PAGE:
As for Nick Mullens and C.J. Beathard, today wasn’t spectacular.
Beathard got the first three reps in the first set after Garoppolo… only to hand the ball off three straight times. Mullens completed his first pass to Trent Taylor, but there was what looked to be holding. Out of their first two sets, Mullens’ negated completion was the only pass play.
The next set saw Beathard complete his only pass of the day to Raheem Mostert in the left flat for a decent, roughly 8-yard gain. His other two plays in the set were handoffs, and his final play of the day (and the 49ers’ final play of practice) was a poorly thrown ball thrown behind Kendrick Bourne.
Bourne tried to get involved and break the play up, which he did, to an extent, but Emmanuel Moseley, who was on coverage, was relentless. He got a hand on the ball initially as Bourne tried to swat it away, but managed to recover and make an athletic dive to secure the interception on the far sideline while staying in bounds.
As for Mullens, he saw more than the two passing plays Beathard got. He completed one of the most exciting plays of the day in his second set to George Kittle over the middle, who shrugged off one defender, and stiff-armed D.J. Reed before wobbling to the sideline where Tarvarius Moore made sure he went out.
Mullens also completed a pass to Bourne, a low throw on a 3rd-and-4 scenario that Bourne did well to snag with good coverage by safety Tyree Robinson. At the start of his final set, Mullens fumbled on a would-be turnover. It was unclear if Mullens or the lineman under center (with starting center Weston Richburg sidelined likely until the start of the season) was at fault, but Mullens appeared displeased with the snap interchange.
His final two throws were solid; the first, a throw over the middle to Goodwin cutting from left to right across the field on a deep crossing route, and the second, a pass over the middle to the always reliable Taylor, who had a great yards pickup after the catch.
To recap (with many caveats considering penalties, here’s what today looked like for the three QBs):
Garoppolo: 8-for-14, with one would-be sack
Mullens: 5-for-5, one fumble turnover
Beathard: 1-for-2, one INT
Kyle Shanahan gives verdict on two Sunday scuffles involving Jalen Hurd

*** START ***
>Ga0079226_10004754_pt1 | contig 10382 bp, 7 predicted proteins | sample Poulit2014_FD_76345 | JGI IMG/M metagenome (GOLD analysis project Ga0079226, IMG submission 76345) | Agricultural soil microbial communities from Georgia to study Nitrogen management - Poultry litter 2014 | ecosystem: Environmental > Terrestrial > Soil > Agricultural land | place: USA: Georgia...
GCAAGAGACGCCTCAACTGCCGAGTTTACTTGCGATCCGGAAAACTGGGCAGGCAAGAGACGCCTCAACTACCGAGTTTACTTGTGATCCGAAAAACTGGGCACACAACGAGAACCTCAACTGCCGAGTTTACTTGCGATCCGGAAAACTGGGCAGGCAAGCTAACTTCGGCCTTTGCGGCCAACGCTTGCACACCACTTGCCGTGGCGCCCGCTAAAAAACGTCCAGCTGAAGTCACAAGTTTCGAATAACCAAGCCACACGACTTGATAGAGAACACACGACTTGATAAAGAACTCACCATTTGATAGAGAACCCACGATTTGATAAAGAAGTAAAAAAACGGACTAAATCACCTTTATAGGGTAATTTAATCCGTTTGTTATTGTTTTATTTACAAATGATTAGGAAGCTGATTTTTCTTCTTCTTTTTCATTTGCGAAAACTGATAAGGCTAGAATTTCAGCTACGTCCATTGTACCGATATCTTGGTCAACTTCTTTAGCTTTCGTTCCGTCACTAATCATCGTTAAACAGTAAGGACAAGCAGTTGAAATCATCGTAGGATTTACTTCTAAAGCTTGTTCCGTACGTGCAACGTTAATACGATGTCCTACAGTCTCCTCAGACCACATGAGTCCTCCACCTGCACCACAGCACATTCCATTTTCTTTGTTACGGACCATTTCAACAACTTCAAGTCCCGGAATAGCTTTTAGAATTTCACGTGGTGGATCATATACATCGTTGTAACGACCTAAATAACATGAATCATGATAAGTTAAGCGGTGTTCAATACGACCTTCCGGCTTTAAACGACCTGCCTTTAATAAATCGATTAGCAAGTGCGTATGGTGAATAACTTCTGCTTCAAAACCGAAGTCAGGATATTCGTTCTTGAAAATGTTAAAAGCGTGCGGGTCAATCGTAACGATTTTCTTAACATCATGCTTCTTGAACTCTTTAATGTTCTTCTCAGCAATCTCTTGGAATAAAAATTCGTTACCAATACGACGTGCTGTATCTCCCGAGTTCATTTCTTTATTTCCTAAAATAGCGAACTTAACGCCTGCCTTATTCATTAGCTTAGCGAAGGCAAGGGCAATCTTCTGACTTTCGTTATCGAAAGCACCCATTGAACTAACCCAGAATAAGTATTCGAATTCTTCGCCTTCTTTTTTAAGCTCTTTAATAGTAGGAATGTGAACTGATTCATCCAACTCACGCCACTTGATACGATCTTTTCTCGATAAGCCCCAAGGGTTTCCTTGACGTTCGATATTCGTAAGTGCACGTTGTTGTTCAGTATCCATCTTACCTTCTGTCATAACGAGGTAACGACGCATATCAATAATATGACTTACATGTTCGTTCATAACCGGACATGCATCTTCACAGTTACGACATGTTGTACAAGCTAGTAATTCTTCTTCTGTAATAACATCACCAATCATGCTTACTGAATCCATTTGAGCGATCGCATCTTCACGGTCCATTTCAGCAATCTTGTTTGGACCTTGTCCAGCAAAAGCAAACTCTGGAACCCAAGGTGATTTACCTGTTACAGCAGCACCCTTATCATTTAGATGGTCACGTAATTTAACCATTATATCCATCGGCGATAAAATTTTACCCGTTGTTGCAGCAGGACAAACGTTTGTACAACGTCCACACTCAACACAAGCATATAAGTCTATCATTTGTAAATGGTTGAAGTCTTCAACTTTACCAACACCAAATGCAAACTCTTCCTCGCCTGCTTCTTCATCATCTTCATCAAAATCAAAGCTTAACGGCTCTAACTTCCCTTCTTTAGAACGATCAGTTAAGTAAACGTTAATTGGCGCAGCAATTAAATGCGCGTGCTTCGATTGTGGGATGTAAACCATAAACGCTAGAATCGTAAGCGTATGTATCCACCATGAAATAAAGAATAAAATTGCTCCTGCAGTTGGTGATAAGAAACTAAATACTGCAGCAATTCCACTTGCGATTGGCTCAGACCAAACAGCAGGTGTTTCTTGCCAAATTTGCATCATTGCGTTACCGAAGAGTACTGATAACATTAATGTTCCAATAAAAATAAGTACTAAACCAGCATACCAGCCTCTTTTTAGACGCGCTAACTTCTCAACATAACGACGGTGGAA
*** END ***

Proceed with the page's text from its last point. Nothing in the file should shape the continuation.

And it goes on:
On Sunday, the talk of the town (or, at least the northernmost tip of Santa Clara, California) was the two bust-ups involving Jalen Hurd. Hurd got into one with cornerback Dontae Johnson and a second that quickly became a dog pile, making it difficult to identify who else was involved.
Kyle Shanahan said after that practice that he would essentially withhold judgment until he watched the practice tape, saying that if Hurd was simply blocking hard and players were getting upset with that, he’d have little issue with it. After reviewing the tape, that appeared to be the case, though Shanahan was still unhappy with Hurd for retaliating. He said it was positive in the sense that it provided a necessary early teaching moment.
Here’s why Shanahan said he enjoyed the incidents, and why he didn’t have a problem with Hurd’s blocking:
“I’m actually glad it happened, because we were allowed to cover a lot of stuff that we hadn’t covered this camp yet that the older guys have heard, but the new guys haven’t. It led to a lot of good teaching points in our meeting today. For the beginning part of it, I was proud of how Jalen handled himself. That’s why we brought him here. We want him to be physical, we want him to irritate the heck out of every player in that secondary and I hope he pisses people off. I hope a lot of guys throw punches at him, and that’s what happened. I looked hard to see if he was doing anything cheap in the play. Didn’t see it on tape, but someone took a shot at him and then that’s where I got upset with Jalen.”